“Here Are Some Basic Guidelines For When A Personal Guarantee May Be Required”
If you considering financing an equipment acquisition via an equipment leasing facility, then you may be wondering if and when you would need to provide a personal guarantee to get a deal funded.
Many times, business owners and managers will work hard to avoid providing guarantees without really understanding when they may be required.
While there can always be variations from one situation to another, here are some basic guidelines to follow.
First of all, virtually all equipment leases are going to require a guarantee of some sort above and beyond the asset being provided as security.
If the business is incorporated, it will automatically be required to provide a guarantee to the leasing company in most cases.
If the business is a sole proprietorship or partnership of some sort, the specific owner or owners will need to provide the guarantee.
For situations where a partnership is between two corporations, then only corporate guarantees are automatically required.
The point at which a personal guarantee is required or not has a lot to do with the financial standing of the borrowing or lessee entity, its commercial credit status, and the accumulated net worth that resides in the business.
A guarantee is all about providing additional comfort to a leasing company above and beyond the security in the asset, so the value of a guarantee is dictated by the net value in assets held by the person or entity providing the guarantee, covenant, or statement of assurance.
So if the business entity, in the form of a corporation, or having corporate entities as partners, can provide a sufficient financial guarantee or covenant to the financing source, then a personal guarantee will not likely be required.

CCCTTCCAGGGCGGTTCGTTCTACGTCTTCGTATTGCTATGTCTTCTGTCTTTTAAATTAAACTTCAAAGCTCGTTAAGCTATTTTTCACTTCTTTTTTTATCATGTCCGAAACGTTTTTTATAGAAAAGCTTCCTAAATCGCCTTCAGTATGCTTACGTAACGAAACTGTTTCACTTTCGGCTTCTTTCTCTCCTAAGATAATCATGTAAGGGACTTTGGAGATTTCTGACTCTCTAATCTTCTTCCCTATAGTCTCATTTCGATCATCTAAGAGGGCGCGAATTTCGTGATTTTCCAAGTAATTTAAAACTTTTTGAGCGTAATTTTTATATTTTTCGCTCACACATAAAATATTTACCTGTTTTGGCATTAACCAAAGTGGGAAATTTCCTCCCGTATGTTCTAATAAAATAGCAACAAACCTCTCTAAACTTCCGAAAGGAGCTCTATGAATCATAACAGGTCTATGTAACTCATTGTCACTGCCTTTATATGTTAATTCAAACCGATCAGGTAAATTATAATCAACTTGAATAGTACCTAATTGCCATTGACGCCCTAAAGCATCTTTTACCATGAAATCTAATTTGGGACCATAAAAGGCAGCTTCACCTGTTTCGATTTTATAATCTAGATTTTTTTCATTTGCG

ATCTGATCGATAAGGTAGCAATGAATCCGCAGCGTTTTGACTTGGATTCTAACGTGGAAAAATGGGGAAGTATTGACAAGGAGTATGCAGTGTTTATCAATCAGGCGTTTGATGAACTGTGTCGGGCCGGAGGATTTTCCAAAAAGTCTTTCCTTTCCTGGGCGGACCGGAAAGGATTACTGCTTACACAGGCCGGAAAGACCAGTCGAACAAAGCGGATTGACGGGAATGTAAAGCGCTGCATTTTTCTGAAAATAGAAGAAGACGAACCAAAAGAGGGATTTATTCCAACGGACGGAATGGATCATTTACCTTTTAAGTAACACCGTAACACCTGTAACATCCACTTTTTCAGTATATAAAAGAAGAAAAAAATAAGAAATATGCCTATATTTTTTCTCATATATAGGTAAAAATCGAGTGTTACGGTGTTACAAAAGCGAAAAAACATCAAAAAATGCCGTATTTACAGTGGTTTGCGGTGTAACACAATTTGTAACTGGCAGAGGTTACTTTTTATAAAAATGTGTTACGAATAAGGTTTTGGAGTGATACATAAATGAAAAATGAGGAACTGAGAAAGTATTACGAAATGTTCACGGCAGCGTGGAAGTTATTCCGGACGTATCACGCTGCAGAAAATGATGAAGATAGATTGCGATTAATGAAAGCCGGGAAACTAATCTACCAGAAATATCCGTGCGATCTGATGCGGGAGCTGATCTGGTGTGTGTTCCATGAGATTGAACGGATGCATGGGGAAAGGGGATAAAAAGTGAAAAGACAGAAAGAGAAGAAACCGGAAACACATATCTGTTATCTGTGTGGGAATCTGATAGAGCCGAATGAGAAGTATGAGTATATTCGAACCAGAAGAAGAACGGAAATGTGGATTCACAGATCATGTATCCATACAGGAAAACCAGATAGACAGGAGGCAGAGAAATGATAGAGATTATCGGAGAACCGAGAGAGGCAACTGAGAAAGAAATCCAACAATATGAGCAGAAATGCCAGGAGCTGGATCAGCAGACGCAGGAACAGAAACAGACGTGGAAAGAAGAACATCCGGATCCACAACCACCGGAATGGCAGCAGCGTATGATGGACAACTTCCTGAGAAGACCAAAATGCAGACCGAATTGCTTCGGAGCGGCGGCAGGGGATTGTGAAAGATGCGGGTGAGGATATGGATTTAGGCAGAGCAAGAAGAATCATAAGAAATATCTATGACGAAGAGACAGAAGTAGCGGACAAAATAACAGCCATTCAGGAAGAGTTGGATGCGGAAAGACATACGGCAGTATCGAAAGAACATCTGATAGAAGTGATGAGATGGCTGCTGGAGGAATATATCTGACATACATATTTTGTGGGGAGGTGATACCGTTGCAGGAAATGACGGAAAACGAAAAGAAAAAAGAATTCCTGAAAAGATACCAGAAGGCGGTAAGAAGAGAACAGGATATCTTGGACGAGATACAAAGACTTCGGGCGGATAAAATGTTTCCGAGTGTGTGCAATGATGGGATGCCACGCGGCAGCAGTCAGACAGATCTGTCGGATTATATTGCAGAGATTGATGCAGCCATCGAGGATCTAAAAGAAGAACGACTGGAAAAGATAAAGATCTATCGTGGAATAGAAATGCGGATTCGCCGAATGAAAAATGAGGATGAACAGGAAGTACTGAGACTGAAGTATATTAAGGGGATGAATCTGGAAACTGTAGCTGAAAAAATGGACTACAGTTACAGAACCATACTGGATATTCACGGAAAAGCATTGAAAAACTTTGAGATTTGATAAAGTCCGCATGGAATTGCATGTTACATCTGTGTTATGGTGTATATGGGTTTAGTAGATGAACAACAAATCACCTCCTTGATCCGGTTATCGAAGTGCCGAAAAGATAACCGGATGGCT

In all other situations, it is very likely that a personal guarantee will be a requirement of the lessor.
So for example, even if you have a business that is very profitable, if you do not retain the profits in the business, the value of the business guarantee is going to be limited and therefore more likely that a personal guarantee is going to be required.
This is very common in service companies that do not have a lot of hard assets or have a need to retain profits in the company for business use.
So in most cases, early stage companies almost always have to provide a covenant or guarantee along with the asset security when applying to a leasing program.
Then, over time, as the business builds up its retained earnings and overall equity position, it will potentially be able to eliminate the need to provide the guarantees or at least enter into limited guarantees as the business financials get stronger.